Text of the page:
The fall of Paris : June 1940 (Book, 1992) [WorldCat.org]
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The fall of Paris : June 1940
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The fall of Paris : June 1940

Author: Herbert R Lottman
Publisher: New York, NY : HarperCollins Publishers, ©1992.
Edition/Format:   Print book : English : 1st edView all editions and formats
Summary:
The Fall of Paris is the story of five dramatic weeks in the spring of 1940, when the Germans stunned the world by hurling their armies against France, and residents of Paris faced the dreadful prospect of a French defeat and a German occupation of their beloved city.
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Details

Genre/Form: History
Additional Physical Format: Online version:
Lottman, Herbert R.
Fall of Paris.
New York, NY : HarperCollins Publishers, ©1992
(OCoLC)645861840
Document Type: Book
All Authors / Contributors: Herbert R Lottman
ISBN: 0060165200 9780060165208
OCLC Number: 25874519
Description: 430 pages, 16 unnumbered pages of plates : illustrations, maps ; 25 cm
Responsibility: Herbert R. Lottman.

Abstract:

The Fall of Paris is the story of five dramatic weeks in the spring of 1940, when the Germans stunned the world by hurling their armies against France, and residents of Paris faced the dreadful prospect of a French defeat and a German occupation of their beloved city.

American historian and biographer Herbert R. Lottman - who has lived in and written about Paris since 1956 - sketches in the military and political backgrounds of this period, but his focus is on the people of Paris - native Parisians; government officials; refugees; expatriate Americans, Britons, and Russians; diplomats; and journalists - and how they responded to the crisis that suddenly faced them. The narrative is crowded with fascinating individuals and their experiences: Premier Paul Reynaud and his ever-present mistress; elderly World War I hero Marshal Philippe Petain, who did not have the heart to continue the fight, and the younger Charles de Gaulle, who did; Winston Churchill, trying his best to keep France from surrendering; Simone de Beauvoir, then a high school teacher, writing to her companion Jean-Paul Sartre, who was away at the front; Maurice Chevalier, already a veteran entertainer; journalists from all over, including Clare Boothe Luce, Virginia Cowles, and William L.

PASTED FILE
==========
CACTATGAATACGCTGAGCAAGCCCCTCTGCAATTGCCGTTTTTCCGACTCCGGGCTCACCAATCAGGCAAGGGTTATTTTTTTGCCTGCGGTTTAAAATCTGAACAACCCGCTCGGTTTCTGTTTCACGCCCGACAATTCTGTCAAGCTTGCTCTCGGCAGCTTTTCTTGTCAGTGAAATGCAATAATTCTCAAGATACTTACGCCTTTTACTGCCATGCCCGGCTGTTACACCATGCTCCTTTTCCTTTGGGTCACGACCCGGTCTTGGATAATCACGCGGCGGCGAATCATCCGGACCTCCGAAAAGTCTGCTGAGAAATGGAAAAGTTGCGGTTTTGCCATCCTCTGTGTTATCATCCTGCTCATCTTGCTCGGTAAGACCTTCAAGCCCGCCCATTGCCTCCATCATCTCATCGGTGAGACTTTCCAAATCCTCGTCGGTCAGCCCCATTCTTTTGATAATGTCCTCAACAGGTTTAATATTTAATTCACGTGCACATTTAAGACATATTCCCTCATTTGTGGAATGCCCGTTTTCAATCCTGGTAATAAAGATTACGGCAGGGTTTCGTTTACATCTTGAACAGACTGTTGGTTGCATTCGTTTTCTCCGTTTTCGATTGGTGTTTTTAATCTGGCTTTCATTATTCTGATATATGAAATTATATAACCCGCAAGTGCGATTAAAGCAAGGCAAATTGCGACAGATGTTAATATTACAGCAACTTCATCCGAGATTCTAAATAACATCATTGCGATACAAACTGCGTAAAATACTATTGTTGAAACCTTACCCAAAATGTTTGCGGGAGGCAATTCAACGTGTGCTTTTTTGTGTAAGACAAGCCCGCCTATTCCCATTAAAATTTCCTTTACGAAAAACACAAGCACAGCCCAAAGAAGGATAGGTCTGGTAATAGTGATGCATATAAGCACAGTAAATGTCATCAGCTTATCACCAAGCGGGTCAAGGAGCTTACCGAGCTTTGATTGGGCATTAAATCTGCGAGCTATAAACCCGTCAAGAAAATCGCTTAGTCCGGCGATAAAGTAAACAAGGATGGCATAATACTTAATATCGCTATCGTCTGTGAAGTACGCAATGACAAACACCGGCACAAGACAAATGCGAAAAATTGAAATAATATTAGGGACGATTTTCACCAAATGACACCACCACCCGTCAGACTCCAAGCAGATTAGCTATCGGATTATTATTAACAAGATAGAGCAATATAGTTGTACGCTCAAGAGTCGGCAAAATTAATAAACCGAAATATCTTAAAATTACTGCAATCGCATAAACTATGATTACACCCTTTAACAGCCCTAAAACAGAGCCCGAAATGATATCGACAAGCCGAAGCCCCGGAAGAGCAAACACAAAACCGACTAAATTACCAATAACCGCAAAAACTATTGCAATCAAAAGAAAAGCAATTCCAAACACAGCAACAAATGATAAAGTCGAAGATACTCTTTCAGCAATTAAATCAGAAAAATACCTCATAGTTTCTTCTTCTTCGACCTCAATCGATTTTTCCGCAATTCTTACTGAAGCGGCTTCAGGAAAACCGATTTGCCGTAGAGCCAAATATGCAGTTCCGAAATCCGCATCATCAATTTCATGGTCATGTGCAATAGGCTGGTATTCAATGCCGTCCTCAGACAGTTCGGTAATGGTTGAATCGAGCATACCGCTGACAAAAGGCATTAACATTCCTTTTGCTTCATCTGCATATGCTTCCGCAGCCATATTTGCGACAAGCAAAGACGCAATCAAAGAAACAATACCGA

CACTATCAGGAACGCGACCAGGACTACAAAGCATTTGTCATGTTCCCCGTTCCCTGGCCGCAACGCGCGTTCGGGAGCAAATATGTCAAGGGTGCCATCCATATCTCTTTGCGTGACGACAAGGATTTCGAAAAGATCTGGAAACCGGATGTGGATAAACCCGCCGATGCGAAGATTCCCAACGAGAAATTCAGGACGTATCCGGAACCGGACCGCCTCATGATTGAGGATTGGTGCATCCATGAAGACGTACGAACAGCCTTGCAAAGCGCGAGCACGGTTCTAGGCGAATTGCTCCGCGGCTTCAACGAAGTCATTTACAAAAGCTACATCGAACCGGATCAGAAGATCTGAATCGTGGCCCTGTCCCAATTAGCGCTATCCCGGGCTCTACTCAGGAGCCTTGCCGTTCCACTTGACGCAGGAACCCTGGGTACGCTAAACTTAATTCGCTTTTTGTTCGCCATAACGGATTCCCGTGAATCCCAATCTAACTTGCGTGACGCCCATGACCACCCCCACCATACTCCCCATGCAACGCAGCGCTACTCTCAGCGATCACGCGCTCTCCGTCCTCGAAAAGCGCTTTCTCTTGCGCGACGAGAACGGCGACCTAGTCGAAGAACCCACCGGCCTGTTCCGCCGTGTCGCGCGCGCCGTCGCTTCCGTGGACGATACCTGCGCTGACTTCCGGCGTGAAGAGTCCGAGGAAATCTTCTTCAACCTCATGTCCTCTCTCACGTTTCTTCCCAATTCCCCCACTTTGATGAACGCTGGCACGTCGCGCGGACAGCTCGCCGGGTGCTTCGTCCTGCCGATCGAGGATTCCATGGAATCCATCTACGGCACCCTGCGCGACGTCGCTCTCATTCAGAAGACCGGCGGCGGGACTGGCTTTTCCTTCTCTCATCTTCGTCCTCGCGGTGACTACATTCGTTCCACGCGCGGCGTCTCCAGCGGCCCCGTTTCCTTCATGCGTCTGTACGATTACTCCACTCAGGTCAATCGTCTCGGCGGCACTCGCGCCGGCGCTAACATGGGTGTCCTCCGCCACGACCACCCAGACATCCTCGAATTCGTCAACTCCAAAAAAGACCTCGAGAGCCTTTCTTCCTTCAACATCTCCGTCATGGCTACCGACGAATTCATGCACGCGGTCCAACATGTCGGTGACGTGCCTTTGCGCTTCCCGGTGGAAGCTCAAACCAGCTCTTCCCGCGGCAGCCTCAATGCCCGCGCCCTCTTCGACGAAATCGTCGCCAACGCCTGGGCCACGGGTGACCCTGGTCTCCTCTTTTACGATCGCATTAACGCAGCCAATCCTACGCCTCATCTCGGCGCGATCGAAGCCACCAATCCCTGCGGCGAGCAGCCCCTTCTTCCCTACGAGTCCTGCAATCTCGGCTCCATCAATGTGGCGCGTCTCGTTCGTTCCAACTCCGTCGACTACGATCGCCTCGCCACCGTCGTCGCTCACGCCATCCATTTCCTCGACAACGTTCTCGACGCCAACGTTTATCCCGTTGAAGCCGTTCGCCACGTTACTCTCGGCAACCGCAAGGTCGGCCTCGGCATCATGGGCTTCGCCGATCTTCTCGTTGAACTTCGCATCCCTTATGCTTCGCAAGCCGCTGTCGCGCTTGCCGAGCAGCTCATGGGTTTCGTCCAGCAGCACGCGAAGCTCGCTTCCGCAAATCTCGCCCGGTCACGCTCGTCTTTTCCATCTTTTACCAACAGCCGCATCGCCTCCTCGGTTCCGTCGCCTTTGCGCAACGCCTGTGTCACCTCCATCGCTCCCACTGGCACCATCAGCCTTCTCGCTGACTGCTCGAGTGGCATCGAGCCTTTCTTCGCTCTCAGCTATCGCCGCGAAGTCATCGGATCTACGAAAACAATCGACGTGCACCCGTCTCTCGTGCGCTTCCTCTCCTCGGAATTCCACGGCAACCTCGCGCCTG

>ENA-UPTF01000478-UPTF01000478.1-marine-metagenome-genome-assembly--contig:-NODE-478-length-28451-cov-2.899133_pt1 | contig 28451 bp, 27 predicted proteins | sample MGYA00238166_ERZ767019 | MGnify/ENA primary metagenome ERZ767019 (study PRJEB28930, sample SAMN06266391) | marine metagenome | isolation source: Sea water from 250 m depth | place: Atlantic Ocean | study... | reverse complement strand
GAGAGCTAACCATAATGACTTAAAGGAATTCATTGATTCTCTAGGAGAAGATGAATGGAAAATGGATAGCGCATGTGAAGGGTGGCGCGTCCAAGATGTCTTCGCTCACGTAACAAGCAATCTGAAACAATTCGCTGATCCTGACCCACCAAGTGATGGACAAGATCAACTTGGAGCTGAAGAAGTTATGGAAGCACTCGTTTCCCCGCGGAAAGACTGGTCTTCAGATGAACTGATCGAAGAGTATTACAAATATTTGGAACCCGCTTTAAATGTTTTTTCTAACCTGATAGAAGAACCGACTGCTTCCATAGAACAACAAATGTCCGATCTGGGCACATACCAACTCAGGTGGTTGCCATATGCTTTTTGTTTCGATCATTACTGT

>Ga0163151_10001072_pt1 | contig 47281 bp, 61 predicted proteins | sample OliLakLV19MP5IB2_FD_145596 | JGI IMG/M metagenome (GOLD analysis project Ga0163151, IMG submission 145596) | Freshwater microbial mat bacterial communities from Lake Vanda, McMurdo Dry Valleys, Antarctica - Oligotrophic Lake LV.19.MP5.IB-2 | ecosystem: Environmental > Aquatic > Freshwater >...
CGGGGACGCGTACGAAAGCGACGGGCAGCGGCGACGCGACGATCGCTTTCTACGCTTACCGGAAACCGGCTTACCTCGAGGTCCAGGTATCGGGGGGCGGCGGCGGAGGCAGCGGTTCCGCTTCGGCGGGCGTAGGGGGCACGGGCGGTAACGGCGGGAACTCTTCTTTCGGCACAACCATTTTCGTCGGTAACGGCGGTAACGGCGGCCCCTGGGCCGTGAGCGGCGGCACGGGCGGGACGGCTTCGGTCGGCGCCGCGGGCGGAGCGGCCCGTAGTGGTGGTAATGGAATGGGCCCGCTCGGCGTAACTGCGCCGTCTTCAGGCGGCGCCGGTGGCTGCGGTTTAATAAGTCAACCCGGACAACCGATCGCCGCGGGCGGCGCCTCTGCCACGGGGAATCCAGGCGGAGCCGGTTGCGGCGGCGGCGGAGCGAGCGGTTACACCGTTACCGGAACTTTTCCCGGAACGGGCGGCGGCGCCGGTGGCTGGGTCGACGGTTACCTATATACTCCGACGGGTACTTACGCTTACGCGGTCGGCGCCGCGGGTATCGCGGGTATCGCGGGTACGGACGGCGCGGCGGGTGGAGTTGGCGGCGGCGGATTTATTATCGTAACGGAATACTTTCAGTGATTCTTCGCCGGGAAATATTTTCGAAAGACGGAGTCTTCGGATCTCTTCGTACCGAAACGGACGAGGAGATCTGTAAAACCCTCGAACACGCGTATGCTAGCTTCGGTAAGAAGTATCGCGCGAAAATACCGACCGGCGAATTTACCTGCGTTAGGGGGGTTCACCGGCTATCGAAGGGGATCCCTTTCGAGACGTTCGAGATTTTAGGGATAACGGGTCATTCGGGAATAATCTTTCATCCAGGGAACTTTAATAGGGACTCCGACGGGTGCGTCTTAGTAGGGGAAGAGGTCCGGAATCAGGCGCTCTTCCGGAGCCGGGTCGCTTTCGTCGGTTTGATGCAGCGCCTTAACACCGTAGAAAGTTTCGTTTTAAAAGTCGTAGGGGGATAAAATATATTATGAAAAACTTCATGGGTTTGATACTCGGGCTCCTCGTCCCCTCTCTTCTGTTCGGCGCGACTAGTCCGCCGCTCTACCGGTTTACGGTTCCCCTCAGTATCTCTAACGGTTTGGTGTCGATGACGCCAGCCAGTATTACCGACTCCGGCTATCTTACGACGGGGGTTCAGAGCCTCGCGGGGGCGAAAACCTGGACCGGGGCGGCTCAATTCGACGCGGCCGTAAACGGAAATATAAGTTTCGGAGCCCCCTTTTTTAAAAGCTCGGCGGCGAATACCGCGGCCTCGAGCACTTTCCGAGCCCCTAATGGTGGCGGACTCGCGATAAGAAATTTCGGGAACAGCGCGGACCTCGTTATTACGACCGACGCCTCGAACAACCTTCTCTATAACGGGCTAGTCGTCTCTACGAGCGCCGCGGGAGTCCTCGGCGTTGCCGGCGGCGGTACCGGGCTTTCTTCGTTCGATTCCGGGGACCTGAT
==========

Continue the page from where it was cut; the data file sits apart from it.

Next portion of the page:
Shirer; the Soviet writer Ilya Ehrenburg; and the colorful, opinionated, extremely self-confident, patrician American ambassador William C. Bullitt, a close friend of FDR.

It's a story rich in detail and dramatic incidents. Because of very poor communications with the front lines, few people even in the government knew what was happening or where the Germans were. Smoke rose from ministry courtyards as secret papers and documents were burned; heavily laden French and Belgian refugees from the north streamed through Paris, and many Parisians who owned cars stocked up on gasoline and loaded their vehicles with household goods to join them on a flight to the south; theaters and restaurants stayed open, their owners not knowing what to expect; rumors abounded of saboteurs and German parachutists, but none ever materialized. As the Germans got closer, the secrets of the Enigma code machines and formulas essential for splitting the atom were slipped out of the city and taken to England. French policemen were issued rifles, and the lowly French army sergeant charged with blowing up the Eiffel Tower changed his mind and left it standing.

And finally the unthinkable happened: The Germans arrived. Full of tension, suspense, turmoil, excitement, confusion, false hopes, and despair, The Fall of Paris sweeps the reader along and brings an unforgettable experience alive.

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